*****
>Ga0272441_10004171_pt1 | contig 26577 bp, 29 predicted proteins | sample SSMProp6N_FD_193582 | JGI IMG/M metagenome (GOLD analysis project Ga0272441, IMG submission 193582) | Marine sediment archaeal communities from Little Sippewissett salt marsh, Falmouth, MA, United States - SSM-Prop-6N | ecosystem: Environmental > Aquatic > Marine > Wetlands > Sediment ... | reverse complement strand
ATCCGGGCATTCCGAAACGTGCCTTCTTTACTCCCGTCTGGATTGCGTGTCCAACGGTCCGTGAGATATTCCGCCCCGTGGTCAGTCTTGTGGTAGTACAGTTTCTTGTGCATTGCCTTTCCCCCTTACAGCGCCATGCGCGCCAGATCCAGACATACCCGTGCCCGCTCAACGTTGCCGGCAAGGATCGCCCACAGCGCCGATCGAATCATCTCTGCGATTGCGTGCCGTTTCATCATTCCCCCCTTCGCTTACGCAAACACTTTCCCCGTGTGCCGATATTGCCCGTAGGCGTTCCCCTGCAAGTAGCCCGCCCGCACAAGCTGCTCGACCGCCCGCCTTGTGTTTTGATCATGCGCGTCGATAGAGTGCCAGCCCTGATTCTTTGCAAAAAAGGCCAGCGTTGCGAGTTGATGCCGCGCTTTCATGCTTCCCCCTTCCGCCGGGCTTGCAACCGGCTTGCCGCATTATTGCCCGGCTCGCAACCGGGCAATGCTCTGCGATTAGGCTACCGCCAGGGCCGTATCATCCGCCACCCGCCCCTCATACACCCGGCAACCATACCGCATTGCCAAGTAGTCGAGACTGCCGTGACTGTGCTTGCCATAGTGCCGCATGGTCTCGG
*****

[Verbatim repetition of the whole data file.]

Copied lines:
>Ga0272441_10004171_pt1 | contig 26577 bp, 29 predicted proteins | sample SSMProp6N_FD_193582 | JGI IMG/M metagenome (GOLD analysis project Ga0272441, IMG submission 193582) | Marine sediment archaeal communities from Little Sippewissett salt marsh, Falmouth, MA, United States - SSM-Prop-6N | ecosystem: Environmental > Aquatic > Marine > Wetlands > Sediment ... | reverse complement strand
ATCCGGGCATTCCGAAACGTGCCTTCTTTACTCCCGTCTGGATTGCGTGTCCAACGGTCCGTGAGATATTCCGCCCCGTGGTCAGTCTTGTGGTAGTACAGTTTCTTGTGCATTGCCTTTCCCCCTTACAGCGCCATGCGCGCCAGATCCAGACATACCCGTGCCCGCTCAACGTTGCCGGCAAGGATCGCCCACAGCGCCGATCGAATCATCTCTGCGATTGCGTGCCGTTTCATCATTCCCCCCTTCGCTTACGCAAACACTTTCCCCGTGTGCCGATATTGCCCGTAGGCGTTCCCCTGCAAGTAGCCCGCCCGCACAAGCTGCTCGACCGCCCGCCTTGTGTTTTGATCATGCGCGTCGATAGAGTGCCAGCCCTGATTCTTTGCAAAAAAGGCCAGCGTTGCGAGTTGATGCCGCGCTTTCATGCTTCCCCCTTCCGCCGGGCTTGCAACCGGCTTGCCGCATTATTGCCCGGCTCGCAACCGGGCAATGCTCTGCGATTAGGCTACCGCCAGGGCCGTATCATCCGCCACCCGCCCCTCATACACCCGGCAACCATACCGCATTGCCAAGTAGTCGAGACTGCCGTGACTGTGCTTGCCATAGTGCCGCATGGTCTCGG